16. I don’t have an answer to the question posed, but I do have some questions:

    Is it possible that mergers, with the attendant rearrangement and fine tuning of hubs, is contributing to the problem? I realize Southwest is completing a merger, but its operational model is different (or is it?).

    Is it also possible that airlines are doing more fine tuning to their “day of week” scheduling than is necessary because they don’t have enough real world data on which to base a more consistent schedule?

    Which of course, begs the question regarding whether or not the situation will improve. I realize this isn’t new. I had the same thing happen to me on a Continental flight which connected through Denver many years ago.

    1. DesertGhost – My thoughts on this…

      I think mergers definitely contribute to the problem during the integration. But it shouldn’t have an impact once that’s done. Of course big changes like United deciding to re-bank Chicago, etc would have a big impact too. But it just seems to be standard operating procedure.

      Not sure about the second point, but it could be.

  17. There is another thing going on at United which I find equally irritating – and that is that the schedule for a certain flight fluctuates day by day, by up to 30 minutes, and different equipment on different days, too. Before the merger if UA had an 8:15 SEA-IAD flight, it operated at 8:15 7 days a week and it was always a 752. Now it is at 8:15 one day, 7:55 the next, then 8:07 etc. and one day it might be sCO 738, the next day sUA 752, and the next day sUA A320 and then a sCO 739. I imagine either they are trying to optimize capacity and fleet utilization day by day, but it is kind of more convenient to know that the schedule on SEA-IAD is 8:15, 1:20 and 10:20.. at least I like that a lot better than the daily adjustments.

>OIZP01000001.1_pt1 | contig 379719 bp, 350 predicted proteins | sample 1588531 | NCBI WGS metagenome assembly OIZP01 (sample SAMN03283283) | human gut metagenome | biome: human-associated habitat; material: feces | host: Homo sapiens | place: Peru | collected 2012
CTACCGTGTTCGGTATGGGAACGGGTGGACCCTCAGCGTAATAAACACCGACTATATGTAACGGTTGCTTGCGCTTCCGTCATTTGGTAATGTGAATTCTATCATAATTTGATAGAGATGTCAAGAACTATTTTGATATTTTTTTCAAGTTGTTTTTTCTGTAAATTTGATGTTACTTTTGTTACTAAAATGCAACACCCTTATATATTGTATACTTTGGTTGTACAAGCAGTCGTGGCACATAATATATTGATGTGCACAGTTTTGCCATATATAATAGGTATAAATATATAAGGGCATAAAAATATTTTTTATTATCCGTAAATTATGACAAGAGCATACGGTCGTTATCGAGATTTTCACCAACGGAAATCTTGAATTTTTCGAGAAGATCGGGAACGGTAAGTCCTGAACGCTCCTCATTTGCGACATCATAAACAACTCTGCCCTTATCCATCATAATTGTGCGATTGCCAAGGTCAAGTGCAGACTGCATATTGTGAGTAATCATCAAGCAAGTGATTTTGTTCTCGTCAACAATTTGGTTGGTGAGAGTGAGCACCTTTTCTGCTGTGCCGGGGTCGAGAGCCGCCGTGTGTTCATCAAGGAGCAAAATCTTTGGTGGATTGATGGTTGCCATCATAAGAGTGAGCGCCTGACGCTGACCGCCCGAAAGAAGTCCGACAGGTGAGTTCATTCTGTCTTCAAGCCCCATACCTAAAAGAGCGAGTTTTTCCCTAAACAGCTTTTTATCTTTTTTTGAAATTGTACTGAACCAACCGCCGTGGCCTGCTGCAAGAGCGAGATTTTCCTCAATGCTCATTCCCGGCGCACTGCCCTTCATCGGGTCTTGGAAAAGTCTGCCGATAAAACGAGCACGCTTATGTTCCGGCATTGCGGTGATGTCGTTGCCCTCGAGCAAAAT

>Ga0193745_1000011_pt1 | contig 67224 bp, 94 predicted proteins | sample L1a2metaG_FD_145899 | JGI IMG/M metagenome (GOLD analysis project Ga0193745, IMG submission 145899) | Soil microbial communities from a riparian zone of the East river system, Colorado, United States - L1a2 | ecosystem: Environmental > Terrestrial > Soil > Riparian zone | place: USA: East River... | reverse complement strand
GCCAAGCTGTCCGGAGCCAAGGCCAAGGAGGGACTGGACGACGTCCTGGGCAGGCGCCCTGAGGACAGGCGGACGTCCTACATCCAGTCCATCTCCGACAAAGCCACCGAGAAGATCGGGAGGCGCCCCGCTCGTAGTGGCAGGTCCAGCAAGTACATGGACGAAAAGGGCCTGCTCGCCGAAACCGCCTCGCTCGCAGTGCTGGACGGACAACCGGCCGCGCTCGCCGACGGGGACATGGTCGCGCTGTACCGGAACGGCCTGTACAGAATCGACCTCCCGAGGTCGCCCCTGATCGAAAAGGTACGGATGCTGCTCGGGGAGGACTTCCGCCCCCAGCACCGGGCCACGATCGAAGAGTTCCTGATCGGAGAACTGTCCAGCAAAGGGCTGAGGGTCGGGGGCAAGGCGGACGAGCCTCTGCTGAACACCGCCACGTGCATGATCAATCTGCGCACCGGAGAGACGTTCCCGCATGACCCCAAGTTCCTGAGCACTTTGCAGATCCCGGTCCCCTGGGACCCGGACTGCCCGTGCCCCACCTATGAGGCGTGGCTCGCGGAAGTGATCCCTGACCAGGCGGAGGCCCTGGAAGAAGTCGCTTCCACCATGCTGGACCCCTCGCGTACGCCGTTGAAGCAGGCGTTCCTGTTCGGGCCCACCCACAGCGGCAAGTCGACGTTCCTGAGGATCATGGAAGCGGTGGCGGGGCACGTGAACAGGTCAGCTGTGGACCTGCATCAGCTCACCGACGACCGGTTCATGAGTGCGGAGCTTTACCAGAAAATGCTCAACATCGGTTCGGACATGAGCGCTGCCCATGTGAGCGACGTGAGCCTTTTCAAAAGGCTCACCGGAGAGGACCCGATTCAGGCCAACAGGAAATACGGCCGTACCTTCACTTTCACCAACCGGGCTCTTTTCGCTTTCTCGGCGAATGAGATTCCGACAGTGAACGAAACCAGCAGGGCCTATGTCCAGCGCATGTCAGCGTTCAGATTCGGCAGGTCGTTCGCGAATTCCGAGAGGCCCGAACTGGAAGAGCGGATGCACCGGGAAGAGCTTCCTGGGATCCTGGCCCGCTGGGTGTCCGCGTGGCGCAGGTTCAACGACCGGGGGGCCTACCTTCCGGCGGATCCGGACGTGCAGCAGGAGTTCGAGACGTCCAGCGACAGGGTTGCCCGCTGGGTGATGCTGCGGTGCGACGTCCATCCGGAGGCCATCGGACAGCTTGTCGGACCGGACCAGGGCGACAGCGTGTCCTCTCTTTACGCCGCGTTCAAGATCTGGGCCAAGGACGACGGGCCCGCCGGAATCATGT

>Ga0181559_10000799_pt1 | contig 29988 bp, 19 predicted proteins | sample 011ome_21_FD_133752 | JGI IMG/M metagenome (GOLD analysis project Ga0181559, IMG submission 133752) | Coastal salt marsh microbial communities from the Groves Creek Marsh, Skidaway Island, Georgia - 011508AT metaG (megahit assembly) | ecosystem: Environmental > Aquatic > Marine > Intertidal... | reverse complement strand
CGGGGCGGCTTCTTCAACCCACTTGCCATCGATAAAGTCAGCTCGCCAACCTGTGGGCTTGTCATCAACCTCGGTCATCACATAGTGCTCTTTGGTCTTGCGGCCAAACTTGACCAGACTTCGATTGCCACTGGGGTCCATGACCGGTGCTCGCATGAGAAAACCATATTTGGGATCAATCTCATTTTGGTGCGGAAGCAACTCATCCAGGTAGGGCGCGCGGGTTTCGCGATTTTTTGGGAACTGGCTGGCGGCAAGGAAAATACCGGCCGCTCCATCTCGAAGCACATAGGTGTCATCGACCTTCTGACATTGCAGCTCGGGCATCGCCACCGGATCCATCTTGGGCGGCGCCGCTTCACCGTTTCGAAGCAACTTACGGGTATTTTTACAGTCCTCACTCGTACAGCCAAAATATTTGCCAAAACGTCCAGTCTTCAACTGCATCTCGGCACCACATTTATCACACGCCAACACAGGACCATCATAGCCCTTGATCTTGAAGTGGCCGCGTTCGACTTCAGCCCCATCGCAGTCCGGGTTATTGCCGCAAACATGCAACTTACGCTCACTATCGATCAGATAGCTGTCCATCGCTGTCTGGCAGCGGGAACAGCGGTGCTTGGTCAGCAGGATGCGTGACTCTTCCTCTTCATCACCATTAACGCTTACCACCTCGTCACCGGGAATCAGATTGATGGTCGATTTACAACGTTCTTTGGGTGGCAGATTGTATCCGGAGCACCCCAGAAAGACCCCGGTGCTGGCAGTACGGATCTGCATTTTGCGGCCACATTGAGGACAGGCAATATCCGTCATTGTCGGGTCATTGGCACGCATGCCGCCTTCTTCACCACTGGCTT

18. You say it’s about efficiency. Go back to the orginal schedules, before they are changed. So often, from a customer’s standpoint, the original schedules make little sense.

    Sorry, UAL, I rant again. Take the morning nonstop from Dulles to Las Vegas. That nonstop has been operating forever, but….take August. Some days it’s flight 405. Some days it’s 796. Others, its 1002, or 1609, or 1634, or 1679, or 1714. Some days it’s an A320. Others it’s a 752, or a 738, or a 739. Some days it leaves at 750a. Others, at 755a, or 805a, or 810a, or 815a.

    Then, during the same timeframe, there are various 1-stop, change-of-gauge flights–Dulles to Las Vegas. Flight 587, or 1124, or 1189, or 1207, or 1189, or 1623. Anyone still remember what flight number they originally booked?

    The arrival times at LAS on these flights, who cares. The times are all so padded, what difference does it make. On-time percentage? Pure garbage!

    Remember when flights seemed sort of majestic? It stood out, like it really meant something. Wasn’t UA’s daily morning nonstop, Dulles to SFO, always UA51, same type aircraft, same departure and arrival times, ever day, every week! Great!

    Of course, my favorite about UA, of which I’ve complained to them and DOT on several occasions, is that anytime you see a 1-stop flight listed by UA, not a change-of-gauge flight, mind you, just a pure 1-stop flight, well…so you think you’ll just sit through the intermediate stop..no big deal. Haha! . Well, at least from the 3 DC area airports, I detailed, which I’m sure UA Customer Care still can’t believe anyone would go to such lengths, that on almost 50 percent of those 1-stop, so-called no change-of-plane flights, you actually did have to change planes. I’m not talking about weather diversions, mechanicals, stuff beyond UA’s control, at least from what UA allows me to see. No, “We do whatever we feel like doing! OK, so we said we wouldn’t make you change planes, but we did. What are you going to do about it!